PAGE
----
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The ACTA Committee

THE PLURILATERAL ENFORCEMENT AGENDA: THE GENESIS AND AFTERMATH OF ACTA, Pedro Roffe and Xavier Seuba, eds., 2014

Drake University Law School Research Paper No. 12-34

13 Pages Posted: 30 Sep 2012 Last revised: 20 Aug 2017

Peter K. Yu

Texas A&M University School of Law

Date Written: September 30, 2012

Abstract

In discussing the Anti-Counterfeiting Trade Agreement (ACTA), most policymakers and commentators have focused on either the lack of transparency and accountability in the negotiation process or the problems raised by the TRIPS-plus standards included in the Agreement. While these issues deserve our urgent attention, it is important not to ignore the institutional arrangements laid out in Chapter V of the Agreement. In the long run, this chapter is likely to become the most far-reaching and dangerous of all the chapters in ACTA.

Behind only the chapter on substantive standards, Chapter V is the second longest chapter in the Agreement. Included in this chapter are provisions creating and governing a little institution called the "ACTA Committee." On its face, those provisions are boring, mundane, and highly administrative. In reality, they govern matters ranging from membership to amendments to rules and procedures. Those provisions also help institutionalize ACTA as a freestanding, self-evolving forum. As a result, they have the potential to determine the future development of not only ACTA, but also the international intellectual property system.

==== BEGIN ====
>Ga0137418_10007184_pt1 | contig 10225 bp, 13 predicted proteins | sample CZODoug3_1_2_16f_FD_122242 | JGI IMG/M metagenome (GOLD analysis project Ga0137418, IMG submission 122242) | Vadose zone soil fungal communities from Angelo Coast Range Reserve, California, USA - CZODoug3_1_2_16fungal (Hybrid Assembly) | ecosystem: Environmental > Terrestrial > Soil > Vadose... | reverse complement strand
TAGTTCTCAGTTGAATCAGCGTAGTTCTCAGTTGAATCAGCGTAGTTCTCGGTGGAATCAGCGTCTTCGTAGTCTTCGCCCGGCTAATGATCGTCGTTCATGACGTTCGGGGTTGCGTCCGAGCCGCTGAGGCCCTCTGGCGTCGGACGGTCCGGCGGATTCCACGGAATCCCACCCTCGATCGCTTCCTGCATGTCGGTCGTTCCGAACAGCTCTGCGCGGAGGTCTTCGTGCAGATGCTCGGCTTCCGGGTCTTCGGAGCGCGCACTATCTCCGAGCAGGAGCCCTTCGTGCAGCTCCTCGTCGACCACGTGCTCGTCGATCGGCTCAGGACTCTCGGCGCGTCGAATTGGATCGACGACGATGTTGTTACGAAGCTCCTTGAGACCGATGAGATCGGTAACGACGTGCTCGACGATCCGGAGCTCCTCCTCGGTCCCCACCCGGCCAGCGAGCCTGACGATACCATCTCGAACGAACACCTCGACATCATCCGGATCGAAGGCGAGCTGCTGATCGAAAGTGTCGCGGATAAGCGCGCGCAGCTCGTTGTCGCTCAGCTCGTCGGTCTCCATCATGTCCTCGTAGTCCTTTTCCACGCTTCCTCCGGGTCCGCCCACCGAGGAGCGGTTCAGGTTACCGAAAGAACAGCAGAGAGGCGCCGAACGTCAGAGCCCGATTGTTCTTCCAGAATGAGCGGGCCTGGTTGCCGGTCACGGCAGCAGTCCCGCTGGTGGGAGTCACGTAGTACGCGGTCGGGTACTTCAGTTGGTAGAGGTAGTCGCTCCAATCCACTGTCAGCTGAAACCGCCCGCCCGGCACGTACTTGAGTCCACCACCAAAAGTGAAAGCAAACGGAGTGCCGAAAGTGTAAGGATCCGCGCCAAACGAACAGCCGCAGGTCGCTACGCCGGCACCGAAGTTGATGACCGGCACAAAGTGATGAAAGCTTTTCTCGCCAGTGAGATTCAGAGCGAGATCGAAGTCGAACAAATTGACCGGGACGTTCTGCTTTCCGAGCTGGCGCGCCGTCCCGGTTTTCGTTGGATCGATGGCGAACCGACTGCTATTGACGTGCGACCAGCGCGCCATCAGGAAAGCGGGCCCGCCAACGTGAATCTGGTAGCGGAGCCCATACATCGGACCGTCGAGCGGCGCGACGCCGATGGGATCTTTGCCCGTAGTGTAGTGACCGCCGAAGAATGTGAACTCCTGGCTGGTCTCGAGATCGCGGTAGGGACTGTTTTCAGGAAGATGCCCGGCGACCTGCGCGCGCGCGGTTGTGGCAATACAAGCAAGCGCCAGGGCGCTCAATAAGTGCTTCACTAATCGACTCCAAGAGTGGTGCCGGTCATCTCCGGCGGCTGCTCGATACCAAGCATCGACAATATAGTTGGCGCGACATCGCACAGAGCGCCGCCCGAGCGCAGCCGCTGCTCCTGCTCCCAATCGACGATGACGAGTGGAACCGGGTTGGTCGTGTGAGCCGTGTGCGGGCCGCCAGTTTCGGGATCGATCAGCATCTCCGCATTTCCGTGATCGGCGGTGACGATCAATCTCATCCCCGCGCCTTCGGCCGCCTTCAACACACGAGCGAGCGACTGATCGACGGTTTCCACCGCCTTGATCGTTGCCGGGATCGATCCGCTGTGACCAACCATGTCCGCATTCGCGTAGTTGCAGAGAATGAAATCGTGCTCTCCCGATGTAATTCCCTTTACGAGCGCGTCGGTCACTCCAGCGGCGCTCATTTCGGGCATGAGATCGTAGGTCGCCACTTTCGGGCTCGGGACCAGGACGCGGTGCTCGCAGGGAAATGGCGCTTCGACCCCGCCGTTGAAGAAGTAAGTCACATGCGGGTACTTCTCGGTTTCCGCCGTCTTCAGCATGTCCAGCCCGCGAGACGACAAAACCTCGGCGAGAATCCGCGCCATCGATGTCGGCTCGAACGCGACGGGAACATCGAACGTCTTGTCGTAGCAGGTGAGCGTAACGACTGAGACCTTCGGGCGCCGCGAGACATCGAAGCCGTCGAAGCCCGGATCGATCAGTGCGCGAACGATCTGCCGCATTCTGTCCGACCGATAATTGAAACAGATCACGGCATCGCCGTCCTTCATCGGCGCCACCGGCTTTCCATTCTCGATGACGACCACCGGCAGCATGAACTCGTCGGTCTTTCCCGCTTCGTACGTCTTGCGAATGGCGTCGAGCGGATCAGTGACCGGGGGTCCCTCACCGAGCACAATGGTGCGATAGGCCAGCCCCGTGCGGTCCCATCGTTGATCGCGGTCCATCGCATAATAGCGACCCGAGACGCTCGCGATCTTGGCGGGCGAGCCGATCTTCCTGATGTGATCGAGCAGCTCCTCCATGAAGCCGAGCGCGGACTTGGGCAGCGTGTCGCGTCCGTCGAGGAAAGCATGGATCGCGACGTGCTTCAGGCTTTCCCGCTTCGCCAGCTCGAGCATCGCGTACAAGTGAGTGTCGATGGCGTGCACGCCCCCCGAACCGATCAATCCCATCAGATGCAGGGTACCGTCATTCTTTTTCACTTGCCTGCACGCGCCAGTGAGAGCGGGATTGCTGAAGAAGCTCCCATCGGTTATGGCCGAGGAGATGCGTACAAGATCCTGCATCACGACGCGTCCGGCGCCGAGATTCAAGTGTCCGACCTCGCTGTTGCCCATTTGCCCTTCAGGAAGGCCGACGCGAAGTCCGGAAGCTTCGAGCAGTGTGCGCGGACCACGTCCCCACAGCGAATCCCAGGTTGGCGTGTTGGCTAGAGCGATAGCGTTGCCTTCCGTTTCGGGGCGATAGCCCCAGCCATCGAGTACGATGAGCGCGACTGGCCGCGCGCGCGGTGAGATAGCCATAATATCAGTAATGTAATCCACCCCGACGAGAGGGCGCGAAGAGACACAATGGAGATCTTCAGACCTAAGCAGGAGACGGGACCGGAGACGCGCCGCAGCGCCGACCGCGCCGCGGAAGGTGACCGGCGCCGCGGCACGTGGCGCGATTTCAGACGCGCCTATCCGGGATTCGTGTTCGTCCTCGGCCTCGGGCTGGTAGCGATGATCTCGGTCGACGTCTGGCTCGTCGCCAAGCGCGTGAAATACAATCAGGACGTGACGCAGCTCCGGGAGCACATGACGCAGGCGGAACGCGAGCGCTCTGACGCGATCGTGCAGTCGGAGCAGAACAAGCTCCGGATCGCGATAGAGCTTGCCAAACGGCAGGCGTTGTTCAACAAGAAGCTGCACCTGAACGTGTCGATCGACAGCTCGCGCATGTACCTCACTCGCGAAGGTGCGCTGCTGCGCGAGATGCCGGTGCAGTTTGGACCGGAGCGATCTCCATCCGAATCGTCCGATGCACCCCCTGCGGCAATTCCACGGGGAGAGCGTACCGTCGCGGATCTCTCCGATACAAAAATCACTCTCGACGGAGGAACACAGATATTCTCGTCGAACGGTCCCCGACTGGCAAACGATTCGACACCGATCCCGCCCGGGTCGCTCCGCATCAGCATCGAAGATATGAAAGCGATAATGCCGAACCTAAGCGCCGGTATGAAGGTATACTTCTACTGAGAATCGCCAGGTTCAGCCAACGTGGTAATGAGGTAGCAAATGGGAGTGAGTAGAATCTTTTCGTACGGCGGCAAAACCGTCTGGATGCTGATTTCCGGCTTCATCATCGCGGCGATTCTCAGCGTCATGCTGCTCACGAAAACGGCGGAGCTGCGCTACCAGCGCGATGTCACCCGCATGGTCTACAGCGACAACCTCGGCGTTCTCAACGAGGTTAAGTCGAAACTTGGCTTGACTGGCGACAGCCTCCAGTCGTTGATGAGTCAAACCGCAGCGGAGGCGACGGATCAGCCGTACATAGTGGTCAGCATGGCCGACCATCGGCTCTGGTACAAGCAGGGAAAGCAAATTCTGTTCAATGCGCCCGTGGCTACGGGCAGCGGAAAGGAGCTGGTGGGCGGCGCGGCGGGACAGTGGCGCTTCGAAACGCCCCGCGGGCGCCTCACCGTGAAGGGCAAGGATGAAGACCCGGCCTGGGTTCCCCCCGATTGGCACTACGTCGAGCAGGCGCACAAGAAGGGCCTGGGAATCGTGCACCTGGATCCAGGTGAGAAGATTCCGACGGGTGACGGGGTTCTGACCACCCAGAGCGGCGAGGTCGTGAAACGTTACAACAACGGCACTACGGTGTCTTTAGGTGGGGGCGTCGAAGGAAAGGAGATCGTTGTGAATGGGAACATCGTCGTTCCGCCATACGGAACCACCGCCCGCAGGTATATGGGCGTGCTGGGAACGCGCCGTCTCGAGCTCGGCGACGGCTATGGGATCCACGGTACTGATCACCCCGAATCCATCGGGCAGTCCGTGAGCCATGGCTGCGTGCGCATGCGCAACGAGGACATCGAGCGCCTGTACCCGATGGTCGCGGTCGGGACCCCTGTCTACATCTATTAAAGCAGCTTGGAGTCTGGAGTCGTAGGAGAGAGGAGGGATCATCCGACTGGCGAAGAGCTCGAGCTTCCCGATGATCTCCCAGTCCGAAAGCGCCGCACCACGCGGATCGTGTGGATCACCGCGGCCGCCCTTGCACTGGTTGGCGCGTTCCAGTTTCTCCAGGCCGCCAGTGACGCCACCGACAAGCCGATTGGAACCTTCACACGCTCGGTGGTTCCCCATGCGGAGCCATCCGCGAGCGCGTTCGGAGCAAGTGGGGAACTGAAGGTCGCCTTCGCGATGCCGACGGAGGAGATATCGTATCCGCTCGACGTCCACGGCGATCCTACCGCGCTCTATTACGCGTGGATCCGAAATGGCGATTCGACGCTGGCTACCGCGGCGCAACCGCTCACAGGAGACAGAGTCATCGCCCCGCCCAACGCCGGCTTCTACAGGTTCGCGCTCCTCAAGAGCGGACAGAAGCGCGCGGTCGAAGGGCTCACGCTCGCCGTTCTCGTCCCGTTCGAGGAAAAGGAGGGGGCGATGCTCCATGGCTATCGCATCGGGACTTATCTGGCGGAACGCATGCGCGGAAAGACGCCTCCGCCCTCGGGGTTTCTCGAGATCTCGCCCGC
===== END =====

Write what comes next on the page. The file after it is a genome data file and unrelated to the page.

This chapter explains why the ACTA Committee could become such a powerful institution. It begins by providing an overview of the provisions governing the Committee. It then explains how the ACTA Committee provides a freestanding, self-evolving architecture to facilitate the ratcheting up of international intellectual property standards. The chapter concludes with a discussion of the Committee's ramifications for both developing countries and the international intellectual property system.

Suggested Citation

Yu, Peter K., The ACTA Committee (September 30, 2012). THE PLURILATERAL ENFORCEMENT AGENDA: THE GENESIS AND AFTERMATH OF ACTA, Pedro Roffe and Xavier Seuba, eds., 2014; Drake University Law School Research Paper No. 12-34. Available at SSRN: https://ssrn.com/abstract=2154500 or http://dx.doi.org/10.2139/ssrn.2154500

Peter K. Yu (Contact Author)

Texas A&M University School of Law ( email )

1515 Commerce St.
Fort Worth, TX 76102
United States

HOME PAGE: http://www.peteryu.com/

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